Marketers Need To Think Like Technologists

Marketers Need To Think Like Technologists

If there’s one thing thing that marketers should remember from Wayfair and LiveIntent’s panel during this year’s Advertising Week, is that they need to see themselves as part storyteller and part technologist.

Why technologist? Because marketing software and automation has taken off, and it’s not enough to simply manage these platforms. Marketers can now work together with IT or engineering internally, and partners externally, to develop and implement the right tools to better reach and communicate with the customer. They need to truly understand the context of how these technologies work and how they can be applied across the marketing team to achieve business goals. As a matter of fact, marketing leaders globally are restructuring teams and now creating specific roles that can deal with marketing technology.

Wayfair, from the very beginning, has always had a “build it” versus “buy it” mentality. After all, they often describe the business as a technology company that happens to sell furniture (in jest, of course). They’ve built their own technology which allows the marketing team to have a single view of the customer. This enables them to think about how they’re communicating to their customers in the most compelling or consistent way, ensuring that they “show up” wherever the customer is and provide the best experience.

Jess Jacobs, Director of Marketing at Wayfair, highlighted just how important that customer experience is.

“Our customer is coming in and out,” said Jess. “It’s [the customer journey] never as linear as you hope it to be…we want to reach our customer wherever she is…”

Even though they take a broad approach to marketing and media – from television to direct mail – marketing technology is integral to managing customer information, understanding how effective website and marketing efforts are, and identifying or having a single view of the customer and their behavior across all touchpoints off-site and on-site.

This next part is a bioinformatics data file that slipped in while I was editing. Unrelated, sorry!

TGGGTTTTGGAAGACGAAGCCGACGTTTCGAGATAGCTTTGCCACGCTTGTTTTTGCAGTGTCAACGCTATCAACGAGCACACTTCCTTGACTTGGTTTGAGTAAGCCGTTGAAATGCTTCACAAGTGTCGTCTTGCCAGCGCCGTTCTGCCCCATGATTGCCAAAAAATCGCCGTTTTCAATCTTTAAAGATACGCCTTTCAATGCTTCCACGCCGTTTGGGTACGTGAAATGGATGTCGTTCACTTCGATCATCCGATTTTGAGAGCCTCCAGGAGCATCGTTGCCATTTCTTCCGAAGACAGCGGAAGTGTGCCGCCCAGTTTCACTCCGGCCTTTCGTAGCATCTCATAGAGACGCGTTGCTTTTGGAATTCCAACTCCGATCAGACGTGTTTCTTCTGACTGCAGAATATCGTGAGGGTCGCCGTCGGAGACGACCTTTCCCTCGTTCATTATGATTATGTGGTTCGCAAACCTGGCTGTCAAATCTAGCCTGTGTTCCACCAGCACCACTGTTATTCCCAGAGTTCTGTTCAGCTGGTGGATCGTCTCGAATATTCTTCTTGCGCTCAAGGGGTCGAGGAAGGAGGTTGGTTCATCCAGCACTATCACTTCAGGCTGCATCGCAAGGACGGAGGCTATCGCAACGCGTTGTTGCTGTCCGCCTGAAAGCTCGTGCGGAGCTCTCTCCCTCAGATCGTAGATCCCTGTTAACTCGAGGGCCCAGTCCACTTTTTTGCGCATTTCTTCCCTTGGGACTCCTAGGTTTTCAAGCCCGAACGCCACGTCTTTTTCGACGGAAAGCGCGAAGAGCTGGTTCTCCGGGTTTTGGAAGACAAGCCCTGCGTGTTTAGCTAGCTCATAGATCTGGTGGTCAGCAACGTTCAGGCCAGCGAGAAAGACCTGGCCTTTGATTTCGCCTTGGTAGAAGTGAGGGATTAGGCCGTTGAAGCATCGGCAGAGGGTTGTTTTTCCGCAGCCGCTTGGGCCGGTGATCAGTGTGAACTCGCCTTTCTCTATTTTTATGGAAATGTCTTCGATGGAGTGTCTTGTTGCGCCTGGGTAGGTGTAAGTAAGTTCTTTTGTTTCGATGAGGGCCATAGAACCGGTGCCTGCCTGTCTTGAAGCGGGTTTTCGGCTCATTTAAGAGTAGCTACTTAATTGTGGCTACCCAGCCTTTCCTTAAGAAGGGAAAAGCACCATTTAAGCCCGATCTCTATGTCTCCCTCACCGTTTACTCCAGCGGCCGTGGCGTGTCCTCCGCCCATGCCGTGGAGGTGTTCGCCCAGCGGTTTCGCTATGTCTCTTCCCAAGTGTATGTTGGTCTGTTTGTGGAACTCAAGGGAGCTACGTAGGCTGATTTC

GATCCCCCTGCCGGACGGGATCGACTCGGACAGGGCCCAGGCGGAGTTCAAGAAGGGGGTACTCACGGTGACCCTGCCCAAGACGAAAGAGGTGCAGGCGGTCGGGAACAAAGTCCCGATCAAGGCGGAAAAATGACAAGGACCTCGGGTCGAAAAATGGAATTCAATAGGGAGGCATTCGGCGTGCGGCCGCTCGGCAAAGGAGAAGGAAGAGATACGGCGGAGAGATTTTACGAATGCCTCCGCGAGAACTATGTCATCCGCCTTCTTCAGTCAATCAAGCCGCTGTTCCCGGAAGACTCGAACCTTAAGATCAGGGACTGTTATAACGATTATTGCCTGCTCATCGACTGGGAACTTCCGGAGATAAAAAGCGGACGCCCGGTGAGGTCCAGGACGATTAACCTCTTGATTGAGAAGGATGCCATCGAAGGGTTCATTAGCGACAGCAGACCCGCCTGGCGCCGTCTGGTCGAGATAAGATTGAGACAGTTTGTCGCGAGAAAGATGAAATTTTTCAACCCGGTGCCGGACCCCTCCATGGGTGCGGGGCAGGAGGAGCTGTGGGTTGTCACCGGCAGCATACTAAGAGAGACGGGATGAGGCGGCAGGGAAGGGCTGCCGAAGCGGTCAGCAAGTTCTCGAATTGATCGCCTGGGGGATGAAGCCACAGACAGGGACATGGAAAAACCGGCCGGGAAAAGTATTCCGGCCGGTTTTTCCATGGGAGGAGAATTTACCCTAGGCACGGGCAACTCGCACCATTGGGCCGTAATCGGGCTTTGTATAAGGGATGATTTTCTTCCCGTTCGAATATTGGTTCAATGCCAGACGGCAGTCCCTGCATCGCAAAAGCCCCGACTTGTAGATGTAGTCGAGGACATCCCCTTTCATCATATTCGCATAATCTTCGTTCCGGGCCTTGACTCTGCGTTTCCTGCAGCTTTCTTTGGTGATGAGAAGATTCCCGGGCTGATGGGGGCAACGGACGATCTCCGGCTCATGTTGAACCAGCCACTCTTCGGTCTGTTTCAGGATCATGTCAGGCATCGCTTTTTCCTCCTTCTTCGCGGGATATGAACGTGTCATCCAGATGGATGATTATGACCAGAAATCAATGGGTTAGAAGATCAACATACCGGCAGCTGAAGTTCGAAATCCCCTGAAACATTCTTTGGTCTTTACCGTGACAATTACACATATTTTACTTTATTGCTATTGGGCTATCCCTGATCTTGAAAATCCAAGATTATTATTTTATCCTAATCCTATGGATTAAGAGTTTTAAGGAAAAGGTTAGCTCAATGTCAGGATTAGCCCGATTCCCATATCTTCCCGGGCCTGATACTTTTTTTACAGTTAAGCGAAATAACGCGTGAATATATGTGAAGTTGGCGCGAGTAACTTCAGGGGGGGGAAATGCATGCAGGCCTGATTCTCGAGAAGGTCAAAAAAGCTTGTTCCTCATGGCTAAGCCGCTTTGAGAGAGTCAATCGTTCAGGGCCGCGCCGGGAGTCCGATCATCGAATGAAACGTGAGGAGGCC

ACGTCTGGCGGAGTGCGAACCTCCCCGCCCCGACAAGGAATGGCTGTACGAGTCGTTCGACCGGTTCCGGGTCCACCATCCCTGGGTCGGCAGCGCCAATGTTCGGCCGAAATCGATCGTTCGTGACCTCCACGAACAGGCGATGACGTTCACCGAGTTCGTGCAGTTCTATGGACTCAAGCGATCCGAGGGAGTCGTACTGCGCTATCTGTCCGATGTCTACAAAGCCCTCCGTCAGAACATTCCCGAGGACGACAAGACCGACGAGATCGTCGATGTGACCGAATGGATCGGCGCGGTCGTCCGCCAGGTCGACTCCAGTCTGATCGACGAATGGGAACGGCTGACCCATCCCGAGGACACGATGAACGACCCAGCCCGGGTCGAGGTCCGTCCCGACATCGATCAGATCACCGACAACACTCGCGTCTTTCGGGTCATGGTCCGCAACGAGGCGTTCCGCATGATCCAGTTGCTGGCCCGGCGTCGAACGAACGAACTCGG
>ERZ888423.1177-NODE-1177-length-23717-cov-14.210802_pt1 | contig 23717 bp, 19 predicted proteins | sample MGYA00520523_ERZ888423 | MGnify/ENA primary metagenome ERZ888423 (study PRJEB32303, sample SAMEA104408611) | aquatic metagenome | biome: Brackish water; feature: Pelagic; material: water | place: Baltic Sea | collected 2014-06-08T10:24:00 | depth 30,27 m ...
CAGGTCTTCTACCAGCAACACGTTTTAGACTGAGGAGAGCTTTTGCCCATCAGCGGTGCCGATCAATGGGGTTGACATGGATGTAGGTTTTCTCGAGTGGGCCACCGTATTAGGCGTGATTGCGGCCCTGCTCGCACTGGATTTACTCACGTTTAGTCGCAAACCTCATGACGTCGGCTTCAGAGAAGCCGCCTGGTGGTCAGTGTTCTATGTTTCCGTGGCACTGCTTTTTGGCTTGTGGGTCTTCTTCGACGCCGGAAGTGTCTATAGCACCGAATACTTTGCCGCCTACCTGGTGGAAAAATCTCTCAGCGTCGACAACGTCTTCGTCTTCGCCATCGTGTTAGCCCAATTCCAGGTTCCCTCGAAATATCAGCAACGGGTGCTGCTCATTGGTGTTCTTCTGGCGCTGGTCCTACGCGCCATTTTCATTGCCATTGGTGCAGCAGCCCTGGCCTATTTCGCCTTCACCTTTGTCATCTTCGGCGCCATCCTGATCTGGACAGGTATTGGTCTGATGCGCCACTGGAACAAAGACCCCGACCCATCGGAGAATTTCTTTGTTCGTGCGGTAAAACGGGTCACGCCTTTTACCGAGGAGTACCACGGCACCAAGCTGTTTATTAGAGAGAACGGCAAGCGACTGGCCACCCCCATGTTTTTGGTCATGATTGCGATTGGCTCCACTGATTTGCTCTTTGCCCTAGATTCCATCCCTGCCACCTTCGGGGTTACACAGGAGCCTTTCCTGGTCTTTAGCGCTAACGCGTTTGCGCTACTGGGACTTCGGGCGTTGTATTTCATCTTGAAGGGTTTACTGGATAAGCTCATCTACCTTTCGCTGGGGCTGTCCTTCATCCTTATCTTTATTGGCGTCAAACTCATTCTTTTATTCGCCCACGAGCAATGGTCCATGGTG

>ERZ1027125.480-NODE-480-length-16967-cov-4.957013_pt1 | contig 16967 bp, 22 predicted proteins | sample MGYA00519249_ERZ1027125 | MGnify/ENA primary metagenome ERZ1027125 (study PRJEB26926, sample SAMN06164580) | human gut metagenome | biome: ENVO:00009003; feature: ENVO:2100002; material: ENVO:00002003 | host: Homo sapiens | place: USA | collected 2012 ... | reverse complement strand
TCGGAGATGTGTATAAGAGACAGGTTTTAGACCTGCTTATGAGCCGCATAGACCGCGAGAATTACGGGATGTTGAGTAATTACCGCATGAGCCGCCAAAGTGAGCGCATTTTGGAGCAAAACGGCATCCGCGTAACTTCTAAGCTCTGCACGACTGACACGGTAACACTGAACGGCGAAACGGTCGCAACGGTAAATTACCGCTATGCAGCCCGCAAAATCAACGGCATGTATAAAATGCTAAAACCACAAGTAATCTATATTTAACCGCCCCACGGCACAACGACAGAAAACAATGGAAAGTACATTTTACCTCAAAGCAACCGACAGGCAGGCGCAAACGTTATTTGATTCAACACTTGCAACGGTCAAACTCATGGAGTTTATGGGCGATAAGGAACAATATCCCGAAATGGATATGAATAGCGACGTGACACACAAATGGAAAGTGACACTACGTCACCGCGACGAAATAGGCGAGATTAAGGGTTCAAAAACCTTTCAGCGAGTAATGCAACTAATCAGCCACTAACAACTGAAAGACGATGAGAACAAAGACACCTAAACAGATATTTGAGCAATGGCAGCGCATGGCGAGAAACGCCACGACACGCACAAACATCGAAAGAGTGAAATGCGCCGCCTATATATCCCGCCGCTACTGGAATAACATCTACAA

The challenge with using many disparate systems and platforms is that it can be very hard to have a singular view of the customer, and activate it in real time across different channels. As Nick Dujnic, VP of Marketing at LiveIntent described, “It’s like a constellation, where you have a view of a customer, but it’s actually all these dots and you don’t actually see the full picture until you draw the lines.”

This is where Wayfair’s technologist culture kicks in and their POV around building over buying:

“…because we’re not constantly chasing how we’re going to replace a key part of our tech stack…we can actually take the time to be thoughtful about our strategy and build the tools that allow us to then do these things, which is a more thoughtful way to communicate with the customer – it frees up the time,” said Jess.

Jess described the email address as the “common currency” to tie customers to each other and their behavior across many platforms. It’s one of the key data points they find most predictive and most important in reaching known customers or building acquisition.

And when they’re not using internal technology, they lean in to platforms that give them the ability to activate against audiences on their terms, where they can bring their own audience segments and data, and be quite finely honed in the messaging, willingness to pay and frequency. Value is seen in platforms that exercise transparency from performance of campaign, to granular impression level data. This is important because Wayfair has their own in-house attribution model. If they are able to get a deep level of granular data, they can flow that information directly into their attribution model which allows them to be more targeted, and also be more savvy when it comes to thinking about the right marketing investments for their business.

Transparency also extends to having a close strategic partnership – understanding a given partner’s product roadmap, sharing how Wayfair is trying to evolve their business, and partnering to jointly develop solutions to get them there.

This innovative and technologist culture proves just how Wayfair has been able to conquer adtech and martech convergence. Some marketers aren’t ready, but having the technologist mindset is one step in the right direction.

See more of the discussion around Wayfair’s acquisition strategy, understanding the customer, and omnichannel approach on video here.

What You Should Know:

Digiday Advertising Week Briefing

Webinar On Demand: Pioneer The Final Frontier of Marketing

Forrester Study: The Next Era of Marketing Is Coming. It’s People-Based